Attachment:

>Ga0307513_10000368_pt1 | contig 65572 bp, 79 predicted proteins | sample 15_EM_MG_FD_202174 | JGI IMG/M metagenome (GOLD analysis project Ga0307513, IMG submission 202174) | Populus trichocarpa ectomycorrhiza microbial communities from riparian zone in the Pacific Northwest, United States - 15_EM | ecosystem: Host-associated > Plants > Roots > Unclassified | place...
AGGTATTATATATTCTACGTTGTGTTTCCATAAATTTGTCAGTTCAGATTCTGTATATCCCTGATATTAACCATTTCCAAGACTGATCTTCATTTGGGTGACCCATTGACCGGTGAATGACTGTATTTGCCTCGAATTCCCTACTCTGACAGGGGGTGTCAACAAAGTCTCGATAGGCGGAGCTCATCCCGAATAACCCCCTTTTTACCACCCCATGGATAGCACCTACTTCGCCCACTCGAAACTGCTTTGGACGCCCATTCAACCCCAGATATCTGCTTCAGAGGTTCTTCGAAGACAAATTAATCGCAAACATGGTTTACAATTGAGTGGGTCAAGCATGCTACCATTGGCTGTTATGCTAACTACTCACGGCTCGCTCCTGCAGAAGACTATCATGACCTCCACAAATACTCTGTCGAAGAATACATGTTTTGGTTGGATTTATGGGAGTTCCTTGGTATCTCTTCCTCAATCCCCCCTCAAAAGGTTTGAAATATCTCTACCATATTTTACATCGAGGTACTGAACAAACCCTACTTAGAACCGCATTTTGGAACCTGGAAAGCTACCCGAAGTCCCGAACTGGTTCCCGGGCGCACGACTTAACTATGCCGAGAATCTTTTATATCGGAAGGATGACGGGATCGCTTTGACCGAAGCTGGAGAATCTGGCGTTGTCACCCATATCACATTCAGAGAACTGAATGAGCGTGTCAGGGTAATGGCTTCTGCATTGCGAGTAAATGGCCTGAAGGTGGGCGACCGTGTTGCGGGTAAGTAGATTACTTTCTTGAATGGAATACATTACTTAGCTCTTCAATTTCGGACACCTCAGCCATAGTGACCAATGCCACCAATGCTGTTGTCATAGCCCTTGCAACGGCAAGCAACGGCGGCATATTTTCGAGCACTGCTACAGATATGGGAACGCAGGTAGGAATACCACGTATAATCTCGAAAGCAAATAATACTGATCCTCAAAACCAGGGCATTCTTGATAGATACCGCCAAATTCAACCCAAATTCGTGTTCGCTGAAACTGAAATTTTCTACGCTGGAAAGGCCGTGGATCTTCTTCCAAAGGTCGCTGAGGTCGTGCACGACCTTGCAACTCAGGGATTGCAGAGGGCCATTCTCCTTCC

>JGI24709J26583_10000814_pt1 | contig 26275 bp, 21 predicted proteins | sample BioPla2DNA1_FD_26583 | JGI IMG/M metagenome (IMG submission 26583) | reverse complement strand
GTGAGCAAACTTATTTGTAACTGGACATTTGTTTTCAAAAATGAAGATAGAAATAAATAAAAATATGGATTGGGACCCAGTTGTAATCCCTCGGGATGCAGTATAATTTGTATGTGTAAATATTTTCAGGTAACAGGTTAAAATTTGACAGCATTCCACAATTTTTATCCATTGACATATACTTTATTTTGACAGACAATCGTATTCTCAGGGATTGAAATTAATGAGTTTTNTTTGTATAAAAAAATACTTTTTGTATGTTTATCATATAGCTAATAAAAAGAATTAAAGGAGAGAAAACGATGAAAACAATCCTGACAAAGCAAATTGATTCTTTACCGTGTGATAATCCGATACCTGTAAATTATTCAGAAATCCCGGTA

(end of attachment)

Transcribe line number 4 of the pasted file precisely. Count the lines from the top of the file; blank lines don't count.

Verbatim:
GTGAGCAAACTTATTTGTAACTGGACATTTGTTTTCAAAAATGAAGATAGAAATAAATAAAAATATGGATTGGGACCCAGTTGTAATCCCTCGGGATGCAGTATAATTTGTATGTGTAAATATTTTCAGGTAACAGGTTAAAATTTGACAGCATTCCACAATTTTTATCCATTGACATATACTTTATTTTGACAGACAATCGTATTCTCAGGGATTGAAATTAATGAGTTTTNTTTGTATAAAAAAATACTTTTTGTATGTTTATCATATAGCTAATAAAAAGAATTAAAGGAGAGAAAACGATGAAAACAATCCTGACAAAGCAAATTGATTCTTTACCGTGTGATAATCCGATACCTGTAAATTATTCAGAAATCCCGGTA